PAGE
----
After nearly a week of start-stop and consider-dismiss… only to start again, I have finally concluded that I need to approach this post from what could be considered one of many endpoints. With apologies to one of my favorite movies, The Sound of Music (and to the almost-never-fails adage to “start where you are”), I do—in this instance only—fly in the face of the words sung by Julie Andrews: “Let’s start at the very beginning, a very good place to start…” Instead, I leap ahead to potential queries that this exposition may beg.

As part of an ongoing series, this post is the tiniest drop in a conceivably bottomless bucket. I have been ruminating about this topic my whole life (even as a small child), and Life itself strongly and incessantly refills this deep and swelling pool of thoughts. I realize, however, that I am but one of millions, probably billions or trillions of people who, throughout history, have at some point wondered or philosophized about the matter.

“It” is the dawning that Life as we know it is an illusion. Before I proceed, I remind myself and others that the illusory nature of Life forms the foundation of many ancient spiritual traditions: For example, Hinduism and Buddhism—and their lesser-known offshoots—use the concepts of maya and impermanence, respectively, to frame their beliefs about the illusion that is Life.

Rather than enter into an academic treatise rooted in the study of world religions, I posit here my observances and experiences that bolster the intuited reality of illusion. “The reality of illusion?” Although that phrase may seem inherently contradictory—and it is—it also points to the probable reason why, when people sense the illusory nature of existence, typically they do not pursue the mystery, nor do they immediately end their life. (As in: If Life is not real, and I am not real, why not turn out the lights that bring the charade into all-too-sharp relief?) I imagine that in order to combat the discomfort of existential angst that may arise with a sudden (or slowly rising) realization that material phenomena and physical existence are inherently ephemeral (and thus ultimately illusions), many people who catch a glimpse of the “reality of illusion” quickly tamp down the thought and pass it off as inane…or borderline insane.

One of the most insistent intellectual trip-ups as I slogged away at the mental morass in which this topic resides for me has been the question: If all of this is an illusion, why spend time discussing it? Why try to formulate any type of articulation about something that does not exist? The trick to disentangling myself from that line of thinking comes with the idea that the illusion is the existence, and that “to be” in this material lifetime is the reality that accompanies the illusory existence.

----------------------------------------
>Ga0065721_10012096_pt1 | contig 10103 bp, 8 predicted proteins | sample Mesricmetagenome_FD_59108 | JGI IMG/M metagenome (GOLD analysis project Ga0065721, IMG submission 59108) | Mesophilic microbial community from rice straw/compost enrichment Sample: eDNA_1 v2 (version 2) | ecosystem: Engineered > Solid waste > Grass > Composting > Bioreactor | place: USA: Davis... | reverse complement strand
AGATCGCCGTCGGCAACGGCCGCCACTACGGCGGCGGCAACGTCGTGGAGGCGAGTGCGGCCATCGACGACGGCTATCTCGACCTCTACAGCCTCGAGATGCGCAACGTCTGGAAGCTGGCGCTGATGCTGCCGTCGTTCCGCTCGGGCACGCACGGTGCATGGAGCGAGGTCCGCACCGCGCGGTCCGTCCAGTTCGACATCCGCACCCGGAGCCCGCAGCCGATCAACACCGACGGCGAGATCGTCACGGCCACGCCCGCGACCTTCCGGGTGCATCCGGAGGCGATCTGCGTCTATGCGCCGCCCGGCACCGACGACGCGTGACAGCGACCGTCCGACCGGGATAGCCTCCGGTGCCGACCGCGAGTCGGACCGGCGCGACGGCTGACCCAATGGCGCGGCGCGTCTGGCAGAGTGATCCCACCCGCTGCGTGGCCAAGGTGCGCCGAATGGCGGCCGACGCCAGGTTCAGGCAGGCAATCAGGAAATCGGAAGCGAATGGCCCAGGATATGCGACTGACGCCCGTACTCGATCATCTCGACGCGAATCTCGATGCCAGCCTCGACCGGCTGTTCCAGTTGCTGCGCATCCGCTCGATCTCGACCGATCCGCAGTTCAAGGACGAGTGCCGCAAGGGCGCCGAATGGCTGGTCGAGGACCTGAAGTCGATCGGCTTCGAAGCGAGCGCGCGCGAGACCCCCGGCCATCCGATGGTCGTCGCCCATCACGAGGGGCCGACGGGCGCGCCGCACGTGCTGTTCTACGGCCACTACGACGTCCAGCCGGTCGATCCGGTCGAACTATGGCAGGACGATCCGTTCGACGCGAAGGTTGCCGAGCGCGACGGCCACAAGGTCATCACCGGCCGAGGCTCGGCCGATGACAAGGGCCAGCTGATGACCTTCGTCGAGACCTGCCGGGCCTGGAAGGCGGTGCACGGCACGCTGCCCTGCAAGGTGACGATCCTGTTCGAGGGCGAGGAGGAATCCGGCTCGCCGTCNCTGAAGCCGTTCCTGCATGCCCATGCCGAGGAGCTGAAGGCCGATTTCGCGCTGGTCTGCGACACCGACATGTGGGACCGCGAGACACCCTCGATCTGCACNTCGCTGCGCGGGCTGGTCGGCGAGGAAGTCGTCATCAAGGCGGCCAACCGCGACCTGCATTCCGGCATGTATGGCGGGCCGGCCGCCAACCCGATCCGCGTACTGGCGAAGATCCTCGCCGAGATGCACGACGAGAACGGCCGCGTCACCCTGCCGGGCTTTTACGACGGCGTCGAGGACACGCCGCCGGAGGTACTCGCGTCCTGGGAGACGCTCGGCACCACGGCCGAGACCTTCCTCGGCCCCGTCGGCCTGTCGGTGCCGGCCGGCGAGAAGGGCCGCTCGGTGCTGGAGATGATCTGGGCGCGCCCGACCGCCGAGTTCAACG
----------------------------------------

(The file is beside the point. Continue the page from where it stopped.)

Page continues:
Heady, perhaps weird stuff, I know: Yet when one recognizes—even for the briefest of moments—an iota of illusion, that barely-there end of the thread begins to draw you in, like the witch’s breadcrumbs for Hansel and Gretel. If you feel that you do not—can not—sense or understand any of what I describe, think for a moment about where you are and what you are doing. If you are seated, you perceive that you are still; your chair is stationary, and the floor beneath you is steady. “Reality,” though, reminds us that your lungs and diaphragm are moving; your blood is flowing; your neurons are firing; your muscles are contracting and releasing; your eyes are moving, and of course, your heart is beating. And that chair cushion is shifting, even imperceptibly, with each rise and fall of your breath, each expansion and recession of your gently humming anatomy.

To expand upon the idea of the movement swirling around you (and within and of you) at all times, think about the planet that we call home: It rotates as it orbits, and yet we feel nothing. We notice light changing to darkness and back again, over and over, and we take that cycle as normal, as routine, as proof of “reality.” And it is real, because what we humans deem real is most often verified by our senses. But the earth’s rotation—and our unfelt acknowledgement of that fact—demonstrate that senses are fallible, and that “reality” is more than what our senses are able to perceive: Perception alone does not denote “real.”

So, I have had to jump all the way to the inevitable questions that arise with regard to Life-as-Illusion before I have made much headway with how to open oneself to the illusion… and why. For me, the philosophies and practices of yoga not only provide the framework for living with and in illusion, they supply the technologies that help me navigate within and beyond the illusory paradigm that we call Life. In coming entries concerning this immense, eternal topic, I will address the primary aspects of yoga that, in my experience, help one to move past the potential feelings of fear or instability that can accompany the first inklings or thoughts that your existence is but a temporary storyline in a series of plots projected onto Earth by the Universe.

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